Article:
Top 10 political ad pet peeves

I love political ads. In fact, I’m not ashamed to admit that while other people are spending hours on Facebook and Twitter I often find myself spending way too much time scouring YouTube looking at nothing but political ads.

With the cost barriers to creating ads quickly diminishing and the emergence of web ads as an effective tool in campaigns, more and more political ads are popping up every day -- this only exacerbates my YouTube political ad addiction.

But while watching hundreds of political ads over the years I began to notice some things that really get on my nerves, and thus a list was born. Here are 10 mistakes I see over and over again.

1. The use of nonprofessional voice talent: This may save a few hundred bucks in production costs, but it's the one thing that will hurt your ad the most.

2. Cramming too many words into a 30 second ad

3. Featuring a weak or awkward handshake

4. Same ole same ole: Using the same shot of the candidate working at their desk, meeting voters at the diner, or walking with a crowd of supporters.

5. The use of unnatural poses or situations featuring the candidate

6. Too much text on the screen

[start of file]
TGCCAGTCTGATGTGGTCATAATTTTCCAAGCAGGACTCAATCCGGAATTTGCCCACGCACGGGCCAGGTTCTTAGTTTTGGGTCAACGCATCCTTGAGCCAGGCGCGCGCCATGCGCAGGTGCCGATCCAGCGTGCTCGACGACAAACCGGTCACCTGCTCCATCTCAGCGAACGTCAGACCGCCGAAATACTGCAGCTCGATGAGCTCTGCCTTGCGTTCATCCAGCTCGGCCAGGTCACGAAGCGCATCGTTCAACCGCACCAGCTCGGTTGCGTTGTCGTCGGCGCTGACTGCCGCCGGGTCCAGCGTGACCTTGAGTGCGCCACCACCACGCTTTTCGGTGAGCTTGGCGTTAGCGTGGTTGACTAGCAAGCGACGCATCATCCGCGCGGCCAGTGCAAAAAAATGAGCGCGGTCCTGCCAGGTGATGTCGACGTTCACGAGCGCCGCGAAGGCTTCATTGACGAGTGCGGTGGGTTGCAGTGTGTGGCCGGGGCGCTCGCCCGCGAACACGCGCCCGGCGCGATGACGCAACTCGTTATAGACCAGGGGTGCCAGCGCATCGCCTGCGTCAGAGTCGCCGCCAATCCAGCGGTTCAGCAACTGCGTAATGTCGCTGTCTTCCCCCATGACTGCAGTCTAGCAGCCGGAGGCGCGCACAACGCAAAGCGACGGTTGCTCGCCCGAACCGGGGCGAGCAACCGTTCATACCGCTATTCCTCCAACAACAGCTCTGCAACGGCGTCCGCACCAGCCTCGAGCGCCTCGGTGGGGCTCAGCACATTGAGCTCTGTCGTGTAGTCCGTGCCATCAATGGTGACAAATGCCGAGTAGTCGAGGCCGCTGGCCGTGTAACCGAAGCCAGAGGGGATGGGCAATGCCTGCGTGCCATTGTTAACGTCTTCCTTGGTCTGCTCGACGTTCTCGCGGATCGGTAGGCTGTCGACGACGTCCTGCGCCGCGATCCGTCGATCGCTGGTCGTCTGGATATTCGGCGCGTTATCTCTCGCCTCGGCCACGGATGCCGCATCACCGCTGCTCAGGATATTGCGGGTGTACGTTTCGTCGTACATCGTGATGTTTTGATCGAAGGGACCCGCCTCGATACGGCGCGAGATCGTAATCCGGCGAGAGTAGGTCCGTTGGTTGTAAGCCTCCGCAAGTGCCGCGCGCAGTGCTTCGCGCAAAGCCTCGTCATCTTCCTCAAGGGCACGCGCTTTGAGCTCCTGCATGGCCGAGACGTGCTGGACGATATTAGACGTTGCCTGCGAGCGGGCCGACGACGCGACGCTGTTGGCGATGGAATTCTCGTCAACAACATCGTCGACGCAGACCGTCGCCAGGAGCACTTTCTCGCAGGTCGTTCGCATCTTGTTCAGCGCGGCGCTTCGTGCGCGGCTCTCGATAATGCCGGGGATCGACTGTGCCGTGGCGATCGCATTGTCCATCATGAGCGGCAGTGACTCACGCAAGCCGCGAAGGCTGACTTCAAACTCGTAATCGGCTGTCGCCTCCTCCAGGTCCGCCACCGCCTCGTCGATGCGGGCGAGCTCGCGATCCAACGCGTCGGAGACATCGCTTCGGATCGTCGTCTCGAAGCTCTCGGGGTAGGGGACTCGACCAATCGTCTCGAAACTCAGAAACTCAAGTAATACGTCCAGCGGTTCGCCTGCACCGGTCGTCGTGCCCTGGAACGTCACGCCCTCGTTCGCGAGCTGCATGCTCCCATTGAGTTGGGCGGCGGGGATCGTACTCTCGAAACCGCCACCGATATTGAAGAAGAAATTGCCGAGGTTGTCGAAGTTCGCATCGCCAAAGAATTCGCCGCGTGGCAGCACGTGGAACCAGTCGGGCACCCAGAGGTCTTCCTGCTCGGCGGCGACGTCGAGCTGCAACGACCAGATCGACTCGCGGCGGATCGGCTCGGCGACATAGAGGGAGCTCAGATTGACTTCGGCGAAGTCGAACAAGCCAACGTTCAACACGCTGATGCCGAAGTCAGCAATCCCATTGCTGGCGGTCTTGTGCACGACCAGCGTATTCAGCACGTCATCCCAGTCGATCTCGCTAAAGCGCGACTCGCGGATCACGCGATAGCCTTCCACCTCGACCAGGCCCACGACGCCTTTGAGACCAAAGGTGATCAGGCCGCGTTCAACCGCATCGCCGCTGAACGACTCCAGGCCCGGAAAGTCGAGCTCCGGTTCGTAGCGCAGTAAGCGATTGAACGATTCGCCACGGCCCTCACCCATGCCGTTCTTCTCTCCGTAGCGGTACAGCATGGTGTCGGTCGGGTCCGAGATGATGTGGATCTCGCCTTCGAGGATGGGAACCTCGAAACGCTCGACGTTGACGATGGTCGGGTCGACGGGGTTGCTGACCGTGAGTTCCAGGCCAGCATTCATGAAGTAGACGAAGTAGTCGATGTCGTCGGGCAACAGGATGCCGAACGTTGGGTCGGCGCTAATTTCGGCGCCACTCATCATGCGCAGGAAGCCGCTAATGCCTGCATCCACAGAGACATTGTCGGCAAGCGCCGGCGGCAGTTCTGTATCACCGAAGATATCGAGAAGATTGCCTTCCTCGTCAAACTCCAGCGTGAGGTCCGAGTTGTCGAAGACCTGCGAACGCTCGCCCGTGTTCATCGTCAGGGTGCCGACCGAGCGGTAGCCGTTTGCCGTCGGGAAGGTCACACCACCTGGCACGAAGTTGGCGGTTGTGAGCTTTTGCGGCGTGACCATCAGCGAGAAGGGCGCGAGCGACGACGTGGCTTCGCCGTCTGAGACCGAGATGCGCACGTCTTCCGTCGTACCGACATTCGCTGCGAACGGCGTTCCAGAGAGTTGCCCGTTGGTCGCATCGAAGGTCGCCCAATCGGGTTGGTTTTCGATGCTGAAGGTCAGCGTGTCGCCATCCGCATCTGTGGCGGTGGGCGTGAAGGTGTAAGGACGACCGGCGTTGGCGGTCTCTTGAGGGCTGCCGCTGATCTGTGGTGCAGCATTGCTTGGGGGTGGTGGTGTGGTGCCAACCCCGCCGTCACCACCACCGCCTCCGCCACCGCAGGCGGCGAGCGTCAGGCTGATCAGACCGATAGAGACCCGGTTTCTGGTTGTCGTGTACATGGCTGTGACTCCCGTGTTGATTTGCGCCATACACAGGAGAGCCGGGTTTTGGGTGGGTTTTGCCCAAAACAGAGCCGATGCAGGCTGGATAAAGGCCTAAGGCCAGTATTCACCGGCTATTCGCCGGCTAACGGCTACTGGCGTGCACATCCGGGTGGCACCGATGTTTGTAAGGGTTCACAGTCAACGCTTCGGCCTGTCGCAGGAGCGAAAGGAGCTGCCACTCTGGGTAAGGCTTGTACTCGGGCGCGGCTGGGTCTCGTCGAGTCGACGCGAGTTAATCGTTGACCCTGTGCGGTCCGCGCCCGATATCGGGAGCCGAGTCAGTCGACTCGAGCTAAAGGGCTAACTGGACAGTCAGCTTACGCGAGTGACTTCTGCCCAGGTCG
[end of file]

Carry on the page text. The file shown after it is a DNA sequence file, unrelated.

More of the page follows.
7. Having a microphone visible on the candidate’s shirt, tie or blouse

8. A candidate who wears the same outfit in every shot

9. Employing overly-scripted man-on-the-street ads

10. A candidate who just doesn't sound good on camera.

Let’s be honest, sometimes a candidate is a great human being, a public servant with a great family, but is just plain horrible when it comes to speaking on camera. The last thing your campaign wants to do is distract the viewer from the message.

So if the candidate talking straight to camera is sweating, uncomfortable, unnatural, or just seems plain scary then it’s time to move to plan B.

What is Plan B? It's spending the extra money on professional voiceover talent and good B-roll for visuals.

Look at the bright side: the professional voiceover can spend the entire ad saying great things about your candidate. If the candidate did that it would just seem like they were bragging. And no one likes bragging.

Brent Barksdale is senior vice president for Jamestown Associates, a full-service Republican political consulting firm. You can follow Brent Barksdale on Twitter @brentbarksdale and @politicaltips.

Share this article


Submit a comment

Required field are marked with “*”.